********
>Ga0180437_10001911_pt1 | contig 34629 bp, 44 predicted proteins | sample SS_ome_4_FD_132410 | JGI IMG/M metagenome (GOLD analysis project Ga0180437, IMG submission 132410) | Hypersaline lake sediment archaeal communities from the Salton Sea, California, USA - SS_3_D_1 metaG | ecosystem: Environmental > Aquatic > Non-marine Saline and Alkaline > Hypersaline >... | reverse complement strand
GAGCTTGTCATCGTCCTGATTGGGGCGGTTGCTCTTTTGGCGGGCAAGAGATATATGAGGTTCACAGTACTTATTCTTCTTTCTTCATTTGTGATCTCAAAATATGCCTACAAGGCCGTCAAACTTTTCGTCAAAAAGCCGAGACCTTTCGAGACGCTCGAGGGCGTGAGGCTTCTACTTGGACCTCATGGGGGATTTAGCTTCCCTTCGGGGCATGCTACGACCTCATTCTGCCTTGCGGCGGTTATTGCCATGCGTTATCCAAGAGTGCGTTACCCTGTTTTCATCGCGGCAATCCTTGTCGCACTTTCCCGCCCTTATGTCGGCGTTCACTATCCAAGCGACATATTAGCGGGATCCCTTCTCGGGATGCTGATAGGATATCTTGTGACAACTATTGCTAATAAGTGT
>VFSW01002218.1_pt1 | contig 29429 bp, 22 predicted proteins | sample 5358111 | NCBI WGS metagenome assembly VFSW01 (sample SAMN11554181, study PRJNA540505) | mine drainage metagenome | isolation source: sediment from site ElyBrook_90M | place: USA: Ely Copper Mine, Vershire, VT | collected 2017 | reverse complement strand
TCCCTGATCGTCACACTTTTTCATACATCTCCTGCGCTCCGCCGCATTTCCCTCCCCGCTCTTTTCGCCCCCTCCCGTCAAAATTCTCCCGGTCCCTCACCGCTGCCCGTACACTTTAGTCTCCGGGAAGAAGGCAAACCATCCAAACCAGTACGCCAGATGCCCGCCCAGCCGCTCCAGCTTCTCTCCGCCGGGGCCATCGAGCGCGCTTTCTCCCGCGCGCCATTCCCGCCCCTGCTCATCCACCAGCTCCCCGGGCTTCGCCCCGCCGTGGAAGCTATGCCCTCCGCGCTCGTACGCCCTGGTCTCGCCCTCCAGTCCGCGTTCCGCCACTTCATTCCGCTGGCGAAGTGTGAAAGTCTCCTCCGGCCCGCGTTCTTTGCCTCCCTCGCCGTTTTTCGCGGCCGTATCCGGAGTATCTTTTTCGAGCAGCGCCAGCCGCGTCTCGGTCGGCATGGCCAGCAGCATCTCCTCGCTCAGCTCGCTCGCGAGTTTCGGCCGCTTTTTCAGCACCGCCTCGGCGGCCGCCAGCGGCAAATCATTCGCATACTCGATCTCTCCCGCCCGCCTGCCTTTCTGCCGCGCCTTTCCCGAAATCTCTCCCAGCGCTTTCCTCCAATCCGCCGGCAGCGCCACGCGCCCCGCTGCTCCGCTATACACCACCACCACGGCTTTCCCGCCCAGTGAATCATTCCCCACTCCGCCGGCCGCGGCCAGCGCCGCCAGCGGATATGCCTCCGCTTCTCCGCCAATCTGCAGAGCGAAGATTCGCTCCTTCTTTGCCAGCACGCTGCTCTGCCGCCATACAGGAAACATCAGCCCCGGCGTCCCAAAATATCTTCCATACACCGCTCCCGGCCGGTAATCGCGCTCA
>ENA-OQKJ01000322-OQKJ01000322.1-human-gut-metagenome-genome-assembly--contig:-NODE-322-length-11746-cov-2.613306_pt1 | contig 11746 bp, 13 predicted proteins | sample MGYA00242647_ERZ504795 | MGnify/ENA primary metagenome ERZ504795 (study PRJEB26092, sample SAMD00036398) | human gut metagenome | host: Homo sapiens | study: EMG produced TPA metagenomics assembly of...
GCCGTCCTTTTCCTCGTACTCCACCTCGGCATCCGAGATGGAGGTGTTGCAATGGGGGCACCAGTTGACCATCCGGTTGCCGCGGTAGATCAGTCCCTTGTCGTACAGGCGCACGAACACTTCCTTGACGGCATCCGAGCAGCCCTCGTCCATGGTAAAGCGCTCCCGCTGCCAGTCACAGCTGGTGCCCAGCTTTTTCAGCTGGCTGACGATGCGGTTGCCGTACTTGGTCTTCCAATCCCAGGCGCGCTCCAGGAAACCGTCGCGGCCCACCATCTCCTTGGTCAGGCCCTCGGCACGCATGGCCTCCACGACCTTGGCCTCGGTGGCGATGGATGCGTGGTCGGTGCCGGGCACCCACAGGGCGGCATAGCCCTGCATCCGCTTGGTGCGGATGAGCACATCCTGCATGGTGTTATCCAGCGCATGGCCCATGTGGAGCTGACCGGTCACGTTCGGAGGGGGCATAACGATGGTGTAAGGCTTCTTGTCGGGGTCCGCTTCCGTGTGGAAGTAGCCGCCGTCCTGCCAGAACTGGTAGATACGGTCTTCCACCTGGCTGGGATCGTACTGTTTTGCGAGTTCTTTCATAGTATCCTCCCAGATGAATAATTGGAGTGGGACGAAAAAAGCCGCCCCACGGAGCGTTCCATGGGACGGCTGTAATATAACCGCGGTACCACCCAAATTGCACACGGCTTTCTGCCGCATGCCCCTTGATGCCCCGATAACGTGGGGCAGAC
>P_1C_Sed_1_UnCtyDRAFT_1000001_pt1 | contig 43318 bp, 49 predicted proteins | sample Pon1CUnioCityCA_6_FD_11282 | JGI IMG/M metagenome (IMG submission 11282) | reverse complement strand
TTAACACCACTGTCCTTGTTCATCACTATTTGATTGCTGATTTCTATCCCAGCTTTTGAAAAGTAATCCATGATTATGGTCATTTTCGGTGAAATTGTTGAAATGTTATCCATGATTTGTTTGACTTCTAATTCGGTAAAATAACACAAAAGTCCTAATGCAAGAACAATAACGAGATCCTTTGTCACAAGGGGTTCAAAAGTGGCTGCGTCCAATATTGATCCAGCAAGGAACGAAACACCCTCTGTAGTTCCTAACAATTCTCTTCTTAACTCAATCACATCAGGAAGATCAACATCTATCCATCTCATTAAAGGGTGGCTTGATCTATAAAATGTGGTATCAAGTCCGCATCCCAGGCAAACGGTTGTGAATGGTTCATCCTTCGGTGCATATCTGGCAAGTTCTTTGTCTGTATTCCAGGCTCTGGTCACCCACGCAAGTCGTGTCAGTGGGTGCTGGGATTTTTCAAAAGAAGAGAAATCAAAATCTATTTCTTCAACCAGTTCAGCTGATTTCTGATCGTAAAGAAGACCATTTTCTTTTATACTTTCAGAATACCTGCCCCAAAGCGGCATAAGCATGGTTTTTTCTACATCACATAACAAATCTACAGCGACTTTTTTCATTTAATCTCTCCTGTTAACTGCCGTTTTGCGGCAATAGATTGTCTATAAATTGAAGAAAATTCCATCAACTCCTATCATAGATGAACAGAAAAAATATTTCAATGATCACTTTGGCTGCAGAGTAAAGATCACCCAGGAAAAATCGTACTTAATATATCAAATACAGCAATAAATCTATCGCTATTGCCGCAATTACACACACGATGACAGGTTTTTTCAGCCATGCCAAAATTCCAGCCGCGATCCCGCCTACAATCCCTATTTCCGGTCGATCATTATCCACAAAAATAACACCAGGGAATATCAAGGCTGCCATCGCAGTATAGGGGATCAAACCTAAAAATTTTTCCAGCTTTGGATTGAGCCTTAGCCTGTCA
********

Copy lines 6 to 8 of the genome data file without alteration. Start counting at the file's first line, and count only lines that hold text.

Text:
GCCGTCCTTTTCCTCGTACTCCACCTCGGCATCCGAGATGGAGGTGTTGCAATGGGGGCACCAGTTGACCATCCGGTTGCCGCGGTAGATCAGTCCCTTGTCGTACAGGCGCACGAACACTTCCTTGACGGCATCCGAGCAGCCCTCGTCCATGGTAAAGCGCTCCCGCTGCCAGTCACAGCTGGTGCCCAGCTTTTTCAGCTGGCTGACGATGCGGTTGCCGTACTTGGTCTTCCAATCCCAGGCGCGCTCCAGGAAACCGTCGCGGCCCACCATCTCCTTGGTCAGGCCCTCGGCACGCATGGCCTCCACGACCTTGGCCTCGGTGGCGATGGATGCGTGGTCGGTGCCGGGCACCCACAGGGCGGCATAGCCCTGCATCCGCTTGGTGCGGATGAGCACATCCTGCATGGTGTTATCCAGCGCATGGCCCATGTGGAGCTGACCGGTCACGTTCGGAGGGGGCATAACGATGGTGTAAGGCTTCTTGTCGGGGTCCGCTTCCGTGTGGAAGTAGCCGCCGTCCTGCCAGAACTGGTAGATACGGTCTTCCACCTGGCTGGGATCGTACTGTTTTGCGAGTTCTTTCATAGTATCCTCCCAGATGAATAATTGGAGTGGGACGAAAAAAGCCGCCCCACGGAGCGTTCCATGGGACGGCTGTAATATAACCGCGGTACCACCCAAATTGCACACGGCTTTCTGCCGCATGCCCCTTGATGCCCCGATAACGTGGGGCAGAC
>P_1C_Sed_1_UnCtyDRAFT_1000001_pt1 | contig 43318 bp, 49 predicted proteins | sample Pon1CUnioCityCA_6_FD_11282 | JGI IMG/M metagenome (IMG submission 11282) | reverse complement strand
TTAACACCACTGTCCTTGTTCATCACTATTTGATTGCTGATTTCTATCCCAGCTTTTGAAAAGTAATCCATGATTATGGTCATTTTCGGTGAAATTGTTGAAATGTTATCCATGATTTGTTTGACTTCTAATTCGGTAAAATAACACAAAAGTCCTAATGCAAGAACAATAACGAGATCCTTTGTCACAAGGGGTTCAAAAGTGGCTGCGTCCAATATTGATCCAGCAAGGAACGAAACACCCTCTGTAGTTCCTAACAATTCTCTTCTTAACTCAATCACATCAGGAAGATCAACATCTATCCATCTCATTAAAGGGTGGCTTGATCTATAAAATGTGGTATCAAGTCCGCATCCCAGGCAAACGGTTGTGAATGGTTCATCCTTCGGTGCATATCTGGCAAGTTCTTTGTCTGTATTCCAGGCTCTGGTCACCCACGCAAGTCGTGTCAGTGGGTGCTGGGATTTTTCAAAAGAAGAGAAATCAAAATCTATTTCTTCAACCAGTTCAGCTGATTTCTGATCGTAAAGAAGACCATTTTCTTTTATACTTTCAGAATACCTGCCCCAAAGCGGCATAAGCATGGTTTTTTCTACATCACATAACAAATCTACAGCGACTTTTTTCATTTAATCTCTCCTGTTAACTGCCGTTTTGCGGCAATAGATTGTCTATAAATTGAAGAAAATTCCATCAACTCCTATCATAGATGAACAGAAAAAATATTTCAATGATCACTTTGGCTGCAGAGTAAAGATCACCCAGGAAAAATCGTACTTAATATATCAAATACAGCAATAAATCTATCGCTATTGCCGCAATTACACACACGATGACAGGTTTTTTCAGCCATGCCAAAATTCCAGCCGCGATCCCGCCTACAATCCCTATTTCCGGTCGATCATTATCCACAAAAATAACACCAGGGAATATCAAGGCTGCCATCGCAGTATAGGGGATCAAACCTAAAAATTTTTCCAGCTTTGGATTGAGCCTTAGCCTGTCA